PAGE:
What measures were taken in 1919 and 1920 to help restore and maintain peace after World War I?
How did countries respond to these measures up to 1924?
After the devastation of World War I certain measures were taken to restore peace throughout Europe, to ensure such a destructive event would never happen again. Such measures were The Treaty of Versailles, Reparations for Germany, Disarmament of Germany’s navy and military forces and the creation of The League of Nations. These measures were received both positively and negatively throughout Europe which fuelled the upheaval of World War II.
The Treaty of Versailles was established in 1919 between David Lloyd George, the British representative, George Clemenceau, the French representative, Woodrow Wilson, the American representative and the initial creator of the Treaty, and Vittorio Orlando, the Italian representative. The Treaty was signed on June 28th 1919 at the Paris Peace Conference. The Treaty was a peace waver between Germany and the Allied Powers to make sure Germany did not start another war. France’s participation in the makeup of the Treaty was extremely unfavourable to the Germans, because of the mass annihilation France suffered. Germany could either sign the Treaty which included them paying massive debt to the countries affected, reducing their military and naval forces and admitting responsibility for World War I or face the occupation of the Allied Forces. This huge tear down of Germany was a tactic used to disarm them so profusely that they would never start another war.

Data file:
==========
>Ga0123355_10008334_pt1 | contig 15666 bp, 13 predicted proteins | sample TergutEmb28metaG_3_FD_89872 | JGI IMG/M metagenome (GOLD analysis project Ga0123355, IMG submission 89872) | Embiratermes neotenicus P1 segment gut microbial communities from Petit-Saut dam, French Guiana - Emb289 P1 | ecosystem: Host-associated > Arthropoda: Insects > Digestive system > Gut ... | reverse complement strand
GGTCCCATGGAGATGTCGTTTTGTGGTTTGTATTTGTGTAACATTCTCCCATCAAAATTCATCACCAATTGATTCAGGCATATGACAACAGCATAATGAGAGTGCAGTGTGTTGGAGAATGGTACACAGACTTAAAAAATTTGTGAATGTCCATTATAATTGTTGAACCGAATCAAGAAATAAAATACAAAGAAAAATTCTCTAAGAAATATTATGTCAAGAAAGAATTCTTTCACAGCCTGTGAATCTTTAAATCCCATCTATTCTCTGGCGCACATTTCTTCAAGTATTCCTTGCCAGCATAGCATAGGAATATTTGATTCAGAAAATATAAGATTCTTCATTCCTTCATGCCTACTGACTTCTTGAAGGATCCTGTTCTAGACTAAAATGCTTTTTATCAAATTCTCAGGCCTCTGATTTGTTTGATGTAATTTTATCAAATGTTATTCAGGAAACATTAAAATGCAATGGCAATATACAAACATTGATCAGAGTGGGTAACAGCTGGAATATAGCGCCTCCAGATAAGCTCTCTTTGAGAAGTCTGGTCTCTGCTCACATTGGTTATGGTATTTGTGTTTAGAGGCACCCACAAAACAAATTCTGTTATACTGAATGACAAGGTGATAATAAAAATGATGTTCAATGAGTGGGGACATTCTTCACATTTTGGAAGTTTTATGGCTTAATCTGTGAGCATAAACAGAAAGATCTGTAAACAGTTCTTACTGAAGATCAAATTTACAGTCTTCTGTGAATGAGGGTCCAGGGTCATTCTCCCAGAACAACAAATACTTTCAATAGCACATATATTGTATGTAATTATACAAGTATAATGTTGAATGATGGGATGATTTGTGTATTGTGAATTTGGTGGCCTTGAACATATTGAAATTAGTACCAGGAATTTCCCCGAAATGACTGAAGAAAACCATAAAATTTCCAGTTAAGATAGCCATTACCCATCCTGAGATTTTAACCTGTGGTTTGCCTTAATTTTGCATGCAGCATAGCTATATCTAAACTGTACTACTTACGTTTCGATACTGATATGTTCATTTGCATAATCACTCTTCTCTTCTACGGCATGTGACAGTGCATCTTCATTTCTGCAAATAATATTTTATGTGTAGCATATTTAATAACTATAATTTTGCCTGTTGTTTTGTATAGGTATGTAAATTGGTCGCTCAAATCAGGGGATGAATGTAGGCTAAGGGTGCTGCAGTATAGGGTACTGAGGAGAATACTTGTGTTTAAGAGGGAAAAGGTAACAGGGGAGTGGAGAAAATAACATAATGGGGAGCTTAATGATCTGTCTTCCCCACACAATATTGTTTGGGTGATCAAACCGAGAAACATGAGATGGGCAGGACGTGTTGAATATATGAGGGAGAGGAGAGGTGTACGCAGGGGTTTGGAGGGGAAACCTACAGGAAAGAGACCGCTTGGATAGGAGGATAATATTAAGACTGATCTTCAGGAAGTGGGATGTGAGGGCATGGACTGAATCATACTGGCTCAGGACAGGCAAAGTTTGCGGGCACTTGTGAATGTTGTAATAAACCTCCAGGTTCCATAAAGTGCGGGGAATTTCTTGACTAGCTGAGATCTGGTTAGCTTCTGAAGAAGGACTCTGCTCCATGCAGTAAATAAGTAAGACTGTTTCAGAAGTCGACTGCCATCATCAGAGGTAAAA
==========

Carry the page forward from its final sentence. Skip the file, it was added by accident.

The punishments Germany endured because of the Treaty of Versailles were thought to be a pay back to all countries harmed. They were forced to pay back 6.6 million pounds to the Allies, a loss of 16.7% of farmland, loss of 12.5% of livestock, loss of 10% of its factories. These reductions or ‘punishments’ were seen as necessary due to the fact that if Europe was to ever be properly re-united some debts had to be paid in...